'Go Get It': Vaccines Hit Road To Rural Georgia To Bridge Access Gap
On a recent Thursday, a van that looked like it ought to be delivering bread was parked next to the grocery store in Preston, Ga., seat of Webster County, population about 3,000.
The bread truck was carrying precious cargo: COVID-19 vaccines. As logging trucks rolled by, a nurse from Phoebe Putney Memorial Hospital in Albany did the paperwork needed to dose out that vaccine inside what was, in fact, a new, mobile medical clinic
“We’re going to get you scheduled up for today and then we’re going to get you a shot 28 days from today,” the nurse told a peanut farmer who said he’d jumped in his truck when he heard the clinic was in town.
COVID-19 vaccinations are open in Georgia to all adults, which is good news. But just because those people are allowed to get vaccinated now doesn’t mean it’s easy to do.
Preston is about 40 miles away from either Columbus or Albany, both homes to major medical centers. And in this swath of southwest Georgia there are whole counties without any of the chain pharmacies the state is relying on as partners for COVID vaccinations.
The mobile clinic is one of two owned by Phoebe Putney Memorial Hospital aimed at bridging that gap.
Among those waiting for vaccination were Robert Holt and his son Robert Holt Jr. Holt said hunting for the vaccine hadn’t been tough for him so far, but that was because he hadn’t been looking at all. His wife had other ideas.
“My wife called me and said, ‘Hey, they have a mobile unit down by Adams’. Get Robert Jr. and you guys go get it,’ and I was like, 'Yes, ma’am,’” Holt said. Adams' Grocery is the grocery store next to the parking lot.
No appointment was required at all to get vaccinated inside the mobile clinic van. There was no internet signup, either.
And unlike some mass vaccination sites, you don’t even need a car. If the clinic is in your town or neighborhood, you can literally walk up. The clinics will roll through city neighborhoods where vaccination rates are low, too.
For Holt, the clinic stopping in Preston made getting vaccinated a spur-of-the-moment decision.
“If my wife hadn’t prompted me, I don’t know if I would have even came or not,” he said.
The same is true for James Nichols. He delivers groceries in a semi truck from Birmingham once a week to Adams’ Grocery next door. Like Holt, he had been on the fence about the vaccine until today.
“I never get sick — and I was afraid of the shot for a while,” Nichols said.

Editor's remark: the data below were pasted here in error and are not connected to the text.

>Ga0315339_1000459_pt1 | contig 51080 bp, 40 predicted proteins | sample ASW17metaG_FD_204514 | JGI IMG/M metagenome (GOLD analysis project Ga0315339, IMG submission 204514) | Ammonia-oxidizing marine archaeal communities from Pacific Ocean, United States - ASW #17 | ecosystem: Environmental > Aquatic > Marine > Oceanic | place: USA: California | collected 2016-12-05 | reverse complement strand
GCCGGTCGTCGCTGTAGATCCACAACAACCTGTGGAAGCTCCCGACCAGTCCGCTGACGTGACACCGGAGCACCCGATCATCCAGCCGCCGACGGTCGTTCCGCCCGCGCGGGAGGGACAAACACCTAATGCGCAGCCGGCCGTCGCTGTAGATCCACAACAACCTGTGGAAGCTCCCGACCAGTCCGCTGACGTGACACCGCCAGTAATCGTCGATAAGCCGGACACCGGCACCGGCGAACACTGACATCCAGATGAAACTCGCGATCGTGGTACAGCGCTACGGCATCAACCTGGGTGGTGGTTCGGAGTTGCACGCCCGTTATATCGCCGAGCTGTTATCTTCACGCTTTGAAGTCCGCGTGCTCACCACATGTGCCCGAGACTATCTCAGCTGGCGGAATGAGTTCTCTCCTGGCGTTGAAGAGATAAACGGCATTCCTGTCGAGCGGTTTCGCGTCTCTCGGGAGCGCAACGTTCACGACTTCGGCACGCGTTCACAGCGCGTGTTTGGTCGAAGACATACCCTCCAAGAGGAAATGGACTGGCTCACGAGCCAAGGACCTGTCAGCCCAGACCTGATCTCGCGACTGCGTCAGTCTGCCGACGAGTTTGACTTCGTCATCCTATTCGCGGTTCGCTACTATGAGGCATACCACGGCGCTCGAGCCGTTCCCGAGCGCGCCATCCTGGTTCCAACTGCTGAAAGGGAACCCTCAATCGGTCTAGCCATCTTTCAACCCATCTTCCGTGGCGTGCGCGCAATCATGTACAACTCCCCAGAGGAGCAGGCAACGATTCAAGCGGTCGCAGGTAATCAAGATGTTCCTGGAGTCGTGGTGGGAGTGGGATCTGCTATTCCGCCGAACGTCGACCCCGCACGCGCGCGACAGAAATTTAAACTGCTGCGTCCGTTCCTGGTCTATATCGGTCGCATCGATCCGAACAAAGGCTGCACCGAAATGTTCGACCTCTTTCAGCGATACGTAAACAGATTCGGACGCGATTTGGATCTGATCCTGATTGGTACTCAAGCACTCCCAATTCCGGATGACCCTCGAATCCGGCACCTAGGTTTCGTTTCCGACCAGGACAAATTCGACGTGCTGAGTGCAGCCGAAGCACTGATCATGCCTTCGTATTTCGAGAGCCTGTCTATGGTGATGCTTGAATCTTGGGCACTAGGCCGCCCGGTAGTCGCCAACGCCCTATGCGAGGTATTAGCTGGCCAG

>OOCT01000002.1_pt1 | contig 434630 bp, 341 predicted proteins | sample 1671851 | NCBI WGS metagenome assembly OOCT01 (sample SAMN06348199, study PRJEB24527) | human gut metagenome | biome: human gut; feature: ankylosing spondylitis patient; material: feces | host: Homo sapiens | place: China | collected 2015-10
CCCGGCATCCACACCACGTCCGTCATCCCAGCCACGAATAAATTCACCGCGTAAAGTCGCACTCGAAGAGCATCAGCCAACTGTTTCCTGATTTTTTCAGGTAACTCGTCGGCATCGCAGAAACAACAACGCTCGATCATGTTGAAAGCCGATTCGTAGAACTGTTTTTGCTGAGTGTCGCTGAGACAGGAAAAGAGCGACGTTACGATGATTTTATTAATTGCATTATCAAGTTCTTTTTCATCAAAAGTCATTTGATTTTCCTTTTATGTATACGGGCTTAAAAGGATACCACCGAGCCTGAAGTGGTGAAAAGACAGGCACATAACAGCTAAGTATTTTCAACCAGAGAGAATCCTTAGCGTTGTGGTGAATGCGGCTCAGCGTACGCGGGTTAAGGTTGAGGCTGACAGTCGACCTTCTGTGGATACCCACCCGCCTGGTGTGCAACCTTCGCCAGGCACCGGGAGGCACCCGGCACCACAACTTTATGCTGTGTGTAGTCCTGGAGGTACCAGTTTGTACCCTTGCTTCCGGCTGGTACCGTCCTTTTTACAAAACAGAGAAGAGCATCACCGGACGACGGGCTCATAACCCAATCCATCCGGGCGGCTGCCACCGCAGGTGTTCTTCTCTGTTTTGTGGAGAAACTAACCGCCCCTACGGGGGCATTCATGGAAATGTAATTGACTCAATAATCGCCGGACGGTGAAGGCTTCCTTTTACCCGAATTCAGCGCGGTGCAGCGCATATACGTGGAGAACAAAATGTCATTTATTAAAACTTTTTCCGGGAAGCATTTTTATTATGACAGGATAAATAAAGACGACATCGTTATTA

But like Robert Holt, Nichols’ wife has been working on convincing him to get vaccinated.
“We talked the other day and decided, ‘You know what? I will go and get it so we can get rid of this COVID,’” Nichols said.
But how? Nichols said he’s heard lines in Birmingham to get vaccinated can stretch to six, even eight hours.
“And I just ain’t got that time,” Nichols said. “But when I was right there, she asked if I wanted it, I thought, ‘You know what?’... I just now texted my wife. I said, ‘I guess I’m going to go ahead and get the shot.’”
Plus, he’s heading home with an appointment for shot No. 2.
“I’m getting the next one here on the 16th,” Nichols said. “When I come back through again. Can’t be no easier than that.”
The mobile vaccine unit is here because Nikki Adams asked them to come. While Nichols and Holt were getting vaccinated, she was stocking the freezer aisle of the family business, Adams’ Grocery, where James Nichols delivers food.
She was also the first pharmacist in town in 60 years when she came back home from Atlanta seven years ago. She opened Preston Family Medicine, the clinic next door staffed by nurse practitioners, in 2018.
Adams said even given all of that, she’s not been able to lay hands on any COVID-19 vaccine herself.
“I thought that I did everything that I was supposed to do as far as filling out the paperwork and, you know, that sort of thing,” Adams said.
She never got on the vaccine shipment list. So instead she encouraged her patients to try the health department in the county. That means navigating the online booking process, which for many can be a problem.
“If patients didn't have Internet access or if they're elderly and they don't know,” Adams said, pausing. “I mean, we've helped them schedule their appointments. We've been supportive in that role.”
So when Phoebe Putney, the big hospital chain in southwest Georgia, offered to roll vaccines to Adams’ front door, she jumped at the chance.
“So we just kind of told our patients, you know, when and where and you don't have to make an appointment,” Adams said. “You can just show up.”
Eventually 46 people would just show up on this Thursday. They have their next doses scheduled for next month, same parking lot. Which, newly vaccinated Robert Holt said, just goes to show.
“If it’s easy, we will do it,” he said.
And Phoebe Putney, the hospital behind the mobile clinic, hopes making things easy will get more people vaccinated against COVID-19.